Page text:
bag part 1A small amount. Just, simply. Si Jessica, nig-abin din bag ka dakol no lupung to bogas to bugkò. Jessica just wanted to claim a large cluster of lansones for herself. Kagi ni Jessica to, “Kanak bag ka so-in no dakol no lupunglupung to bugkò.” No kagi ni Joanne kuò to amoy rin to, “Apa, warò bag kanak no lupung no bugkò. No kagi ni Joel to balagad bag ko warò abin ku no bugkò oyow ogko-on a rò bag. Jessica said, “I would just claim that large bunch of lansones for myself.” And then Joanne said to her father, “Papa, there just isn’t a bunch of lansones for me.” and then Joel said, “Just nevermine that there just aren’t any lansones for me to eat.” [Used to soften a statement, request or complaint.] 2Please Ma-awanga nu rò bag ka goinawa nu. Please just forgive [that person].
Search results for "bag"
baga 1n Red hot coals. 1.1v To form red hot coals. Ko nigtotomog a to kayu no nalotoman on ka hapuy, nigdokotan on woy nigbaga on. Du-on on baga. If I fuel a fire with wood and the fire is hot/strong, it has ignited and has formed hot coals. There are already red hot coals. 2deriv n A type of hornet or wasp.
bagakis n Beaded belt. Ka bagakis, holon no ogsapiron no bulbul to kuddò no ogpaniukan no bali-og. A bagakis, is a braided belt made from horse hair which has been studded with beads. [Some are made with horse hair but there are other kinds in which beads are woven into the belt. These are generally considered kinara-an “antique” and are very expensive.] see fr.: balungkag 2.
bagbag 1n Kind of red rice. [Called this because the shells break easily and quickly when pounded.] 2v To crack or break incompletely as bamboo, plastic, or glass. Nabagbag on ka songo lobut no bulu no naro-ogan to kayu no lopuk. A whole clump of bamboo was cracked when a dead tree fell on top of it. [If the object splits completely apart, that would be kagopang.]
baghot 1adj To stress or emphasize something that is spoken as when making a point in a discussion. Ka otow no ognangonnangon no konò ogngisi, ogbaghot ka ogkagi ko nokoy ka balità din. The person who is speaking and does not laugh, he is emphasizing the words of whatever his news is. see fr.: sugsug 2; see: igpamalogot. 1.1v Something used to emphasize one's speech; to be emphatic. Du-on otow no oglampos ko ognangonnangon ka igbaghot din. There are people who strike [something] when they are speaking to empathize [that which he/she is saying]. Inat to igbaghot ka sikan no kinagian. It's as if those words are emphatic. see: tigda-an; see: daral. 2v To be boastful.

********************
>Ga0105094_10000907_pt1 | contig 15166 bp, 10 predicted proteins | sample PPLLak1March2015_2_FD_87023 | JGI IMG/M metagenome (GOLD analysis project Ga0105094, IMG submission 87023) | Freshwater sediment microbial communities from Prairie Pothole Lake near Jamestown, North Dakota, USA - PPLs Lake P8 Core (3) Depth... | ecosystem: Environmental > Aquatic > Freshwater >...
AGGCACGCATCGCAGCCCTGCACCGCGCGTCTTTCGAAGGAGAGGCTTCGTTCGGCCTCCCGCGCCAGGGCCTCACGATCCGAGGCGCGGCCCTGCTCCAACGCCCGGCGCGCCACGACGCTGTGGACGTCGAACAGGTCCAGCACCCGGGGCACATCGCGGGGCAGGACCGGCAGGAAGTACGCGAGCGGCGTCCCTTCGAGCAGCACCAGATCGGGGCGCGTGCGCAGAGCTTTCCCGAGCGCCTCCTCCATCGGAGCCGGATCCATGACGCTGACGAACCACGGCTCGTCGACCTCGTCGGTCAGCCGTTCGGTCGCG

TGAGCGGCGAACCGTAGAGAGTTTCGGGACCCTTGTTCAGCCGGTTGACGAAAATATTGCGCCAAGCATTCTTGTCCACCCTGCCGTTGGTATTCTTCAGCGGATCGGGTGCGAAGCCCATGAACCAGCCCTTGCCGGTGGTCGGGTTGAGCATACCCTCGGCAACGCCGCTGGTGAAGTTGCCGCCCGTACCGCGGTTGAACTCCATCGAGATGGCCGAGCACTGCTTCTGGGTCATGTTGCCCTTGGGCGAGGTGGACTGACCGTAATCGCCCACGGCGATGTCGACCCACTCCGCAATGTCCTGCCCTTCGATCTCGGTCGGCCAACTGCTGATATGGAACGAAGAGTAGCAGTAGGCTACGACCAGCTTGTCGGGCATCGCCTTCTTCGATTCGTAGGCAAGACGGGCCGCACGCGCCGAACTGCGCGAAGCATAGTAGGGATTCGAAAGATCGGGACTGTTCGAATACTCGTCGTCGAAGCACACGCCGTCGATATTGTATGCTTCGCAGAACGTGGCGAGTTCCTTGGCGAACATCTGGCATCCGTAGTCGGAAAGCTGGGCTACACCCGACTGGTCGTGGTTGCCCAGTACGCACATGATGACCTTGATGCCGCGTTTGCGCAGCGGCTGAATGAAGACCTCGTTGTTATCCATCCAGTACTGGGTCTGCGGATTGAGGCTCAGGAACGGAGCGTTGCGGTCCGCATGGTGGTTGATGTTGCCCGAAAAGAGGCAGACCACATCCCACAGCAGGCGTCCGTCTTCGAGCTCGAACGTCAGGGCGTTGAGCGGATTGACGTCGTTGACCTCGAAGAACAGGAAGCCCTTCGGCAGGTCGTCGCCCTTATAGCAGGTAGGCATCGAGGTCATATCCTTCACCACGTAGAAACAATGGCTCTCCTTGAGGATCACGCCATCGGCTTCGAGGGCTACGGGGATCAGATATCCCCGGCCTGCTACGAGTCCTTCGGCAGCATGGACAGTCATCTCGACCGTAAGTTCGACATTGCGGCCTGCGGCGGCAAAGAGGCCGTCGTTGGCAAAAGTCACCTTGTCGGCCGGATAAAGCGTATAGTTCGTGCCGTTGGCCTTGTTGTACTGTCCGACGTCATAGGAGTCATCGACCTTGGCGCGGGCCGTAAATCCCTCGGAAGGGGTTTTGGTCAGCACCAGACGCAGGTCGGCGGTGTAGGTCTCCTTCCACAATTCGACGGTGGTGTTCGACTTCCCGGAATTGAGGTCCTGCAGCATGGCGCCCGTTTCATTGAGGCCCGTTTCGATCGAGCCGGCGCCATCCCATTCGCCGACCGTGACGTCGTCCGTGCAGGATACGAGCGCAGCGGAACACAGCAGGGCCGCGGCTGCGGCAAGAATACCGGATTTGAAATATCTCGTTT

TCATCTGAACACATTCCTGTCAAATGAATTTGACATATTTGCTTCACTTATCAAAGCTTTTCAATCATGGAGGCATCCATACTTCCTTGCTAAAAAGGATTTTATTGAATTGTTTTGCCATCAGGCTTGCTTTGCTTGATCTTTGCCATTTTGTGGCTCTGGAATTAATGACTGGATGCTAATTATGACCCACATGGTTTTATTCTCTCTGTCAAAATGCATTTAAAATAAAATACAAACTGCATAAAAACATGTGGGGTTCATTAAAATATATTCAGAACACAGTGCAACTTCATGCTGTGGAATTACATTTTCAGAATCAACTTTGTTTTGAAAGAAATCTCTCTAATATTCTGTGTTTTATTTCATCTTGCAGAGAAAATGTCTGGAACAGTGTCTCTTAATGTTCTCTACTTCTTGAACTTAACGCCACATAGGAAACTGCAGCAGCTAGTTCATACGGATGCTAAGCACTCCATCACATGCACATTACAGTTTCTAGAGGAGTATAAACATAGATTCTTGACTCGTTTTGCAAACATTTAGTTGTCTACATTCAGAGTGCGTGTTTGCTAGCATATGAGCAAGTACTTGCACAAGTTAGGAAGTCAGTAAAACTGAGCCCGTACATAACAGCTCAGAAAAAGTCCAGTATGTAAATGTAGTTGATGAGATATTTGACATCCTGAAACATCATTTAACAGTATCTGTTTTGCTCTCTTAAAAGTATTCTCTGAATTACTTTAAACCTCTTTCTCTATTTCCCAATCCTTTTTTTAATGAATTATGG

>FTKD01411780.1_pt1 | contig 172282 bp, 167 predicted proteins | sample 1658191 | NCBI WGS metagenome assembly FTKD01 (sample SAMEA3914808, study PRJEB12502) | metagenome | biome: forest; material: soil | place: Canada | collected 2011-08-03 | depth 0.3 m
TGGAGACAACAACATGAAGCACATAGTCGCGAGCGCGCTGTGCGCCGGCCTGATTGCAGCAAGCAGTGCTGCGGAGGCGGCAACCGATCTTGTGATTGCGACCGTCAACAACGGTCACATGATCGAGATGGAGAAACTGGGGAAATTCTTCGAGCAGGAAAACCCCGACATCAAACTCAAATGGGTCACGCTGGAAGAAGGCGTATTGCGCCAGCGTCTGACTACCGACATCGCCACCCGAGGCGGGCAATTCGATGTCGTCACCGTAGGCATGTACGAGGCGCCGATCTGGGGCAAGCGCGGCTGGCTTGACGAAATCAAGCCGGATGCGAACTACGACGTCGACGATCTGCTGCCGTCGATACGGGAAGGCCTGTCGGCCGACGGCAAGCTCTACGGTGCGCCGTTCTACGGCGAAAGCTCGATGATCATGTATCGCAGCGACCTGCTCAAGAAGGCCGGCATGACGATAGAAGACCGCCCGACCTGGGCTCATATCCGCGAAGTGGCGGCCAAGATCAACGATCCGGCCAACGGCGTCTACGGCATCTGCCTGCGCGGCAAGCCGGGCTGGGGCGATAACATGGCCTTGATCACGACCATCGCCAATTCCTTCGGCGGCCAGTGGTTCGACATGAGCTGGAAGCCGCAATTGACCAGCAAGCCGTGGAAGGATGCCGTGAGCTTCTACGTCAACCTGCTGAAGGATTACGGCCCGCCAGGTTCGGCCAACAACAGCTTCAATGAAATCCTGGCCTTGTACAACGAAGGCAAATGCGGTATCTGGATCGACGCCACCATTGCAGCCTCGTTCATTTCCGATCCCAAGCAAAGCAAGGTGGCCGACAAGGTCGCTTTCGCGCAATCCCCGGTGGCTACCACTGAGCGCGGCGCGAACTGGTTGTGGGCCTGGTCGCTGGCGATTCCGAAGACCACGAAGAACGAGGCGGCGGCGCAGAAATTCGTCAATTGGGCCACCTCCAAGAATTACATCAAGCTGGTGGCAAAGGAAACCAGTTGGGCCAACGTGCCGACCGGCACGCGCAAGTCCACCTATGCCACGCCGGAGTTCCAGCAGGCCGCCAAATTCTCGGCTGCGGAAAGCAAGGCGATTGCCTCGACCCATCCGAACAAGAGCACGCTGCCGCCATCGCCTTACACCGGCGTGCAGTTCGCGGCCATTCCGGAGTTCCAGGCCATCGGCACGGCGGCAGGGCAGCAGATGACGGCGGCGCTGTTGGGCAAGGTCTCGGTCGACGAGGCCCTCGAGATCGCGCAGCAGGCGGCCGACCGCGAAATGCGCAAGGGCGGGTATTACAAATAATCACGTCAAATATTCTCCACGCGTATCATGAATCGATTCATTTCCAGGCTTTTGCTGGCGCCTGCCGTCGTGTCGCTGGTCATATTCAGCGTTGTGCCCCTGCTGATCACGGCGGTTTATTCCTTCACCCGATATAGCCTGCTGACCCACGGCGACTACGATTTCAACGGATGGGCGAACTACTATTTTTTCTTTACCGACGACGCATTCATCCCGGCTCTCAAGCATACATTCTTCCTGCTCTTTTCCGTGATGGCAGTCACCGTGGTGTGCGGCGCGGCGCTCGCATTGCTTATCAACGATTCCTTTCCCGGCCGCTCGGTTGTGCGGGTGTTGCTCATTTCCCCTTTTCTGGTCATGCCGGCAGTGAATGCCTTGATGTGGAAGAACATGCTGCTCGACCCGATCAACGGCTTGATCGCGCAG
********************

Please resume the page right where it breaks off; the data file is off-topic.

bagkolong v 1To dance, turning first to one side and then to another. Ka otow no nigsayow to kuglung, ogbagkolong dò ko ogsayowsayow. Ka bakolong, agad hondo-i ogkolong sikandin ka ogsayow. The person who danced to the kuglung instrument was turning from side to side as he/she was dancing. As for [the word] bagkolong, he/she turns in any direction while dancing 2Extended Meaning: To be strong-willed; (in a negative sense); disobedient. Ka otow no ogbagkolong, og-atu to agad nokoy no udling. Konò ogpabo-ot Ka kandin dò no katagaanan, ian din ogtumanon. The person who is strong-willed, he resists any kind of advice. He won't let someone control him. He only carries out that which comes from his own knowledge. [considered to be a bad trait]
bagoloy 1n A multiple-pronged spear. Ka otow no ogpanong-ow to bakbak, ogpilakon din to bagoloy. The person who uses a light to fish for frogs spears them with a multiple-pronged spear. [used to catch water life such as frogs, shrimp or fish. May have three to six prongs.] 2v To produce shoots as young rice about 1 ft. high with multiple shoots. [so called if there are multiple shoots from one stalk which are like prongs. Can also apply to other grain but is more rare.] 3deriv n A field of young rice shoots about 1 foot high.
bagtos v 1To be silent. Ko ogbagtos ka mgo ulod-ulod, ogdorongan ka oghagtong no ogkakagi. If the creatures become silent, they simultaneously stop making a noise (lit. talking.). [especially at night when no people or creatures are making a sound.] 2To cease talking, be silent.
bagtù 1n Good or bad omen. Ko maro-ot ka bagtù to otow, konò din ogto-od su ogkahawiran sikandin. If the person's omen is bad, ge will not proceed because he is being held back. Ko maroyow ka nigdinog to otow no kutol to limukon, ogto-od sikandin ka ogmangayow su ogbagtu-an. If a person has heard a good call from a dove, he will be successful in raiding because he has a good omen. [Where the dove is in relation to a person when it calls determines whether the call is a good or bad omen.] 2v Bagtu-an ki. We have received a [good] omen.
bagu-bù see: ubun-ubun. n One of the calls of a white breasted ubun-ubun dove. Ko ogkagi ka ubun-ubun, ogkagi to bagu-bù, huun, huun, huun. When the ubun-ubun dove calls it says, “bagu-bù, huun, huun, huun.” [The dove has a creamy white head, long curved black back, long black tail, auburn over back -- about the size of a young hen.]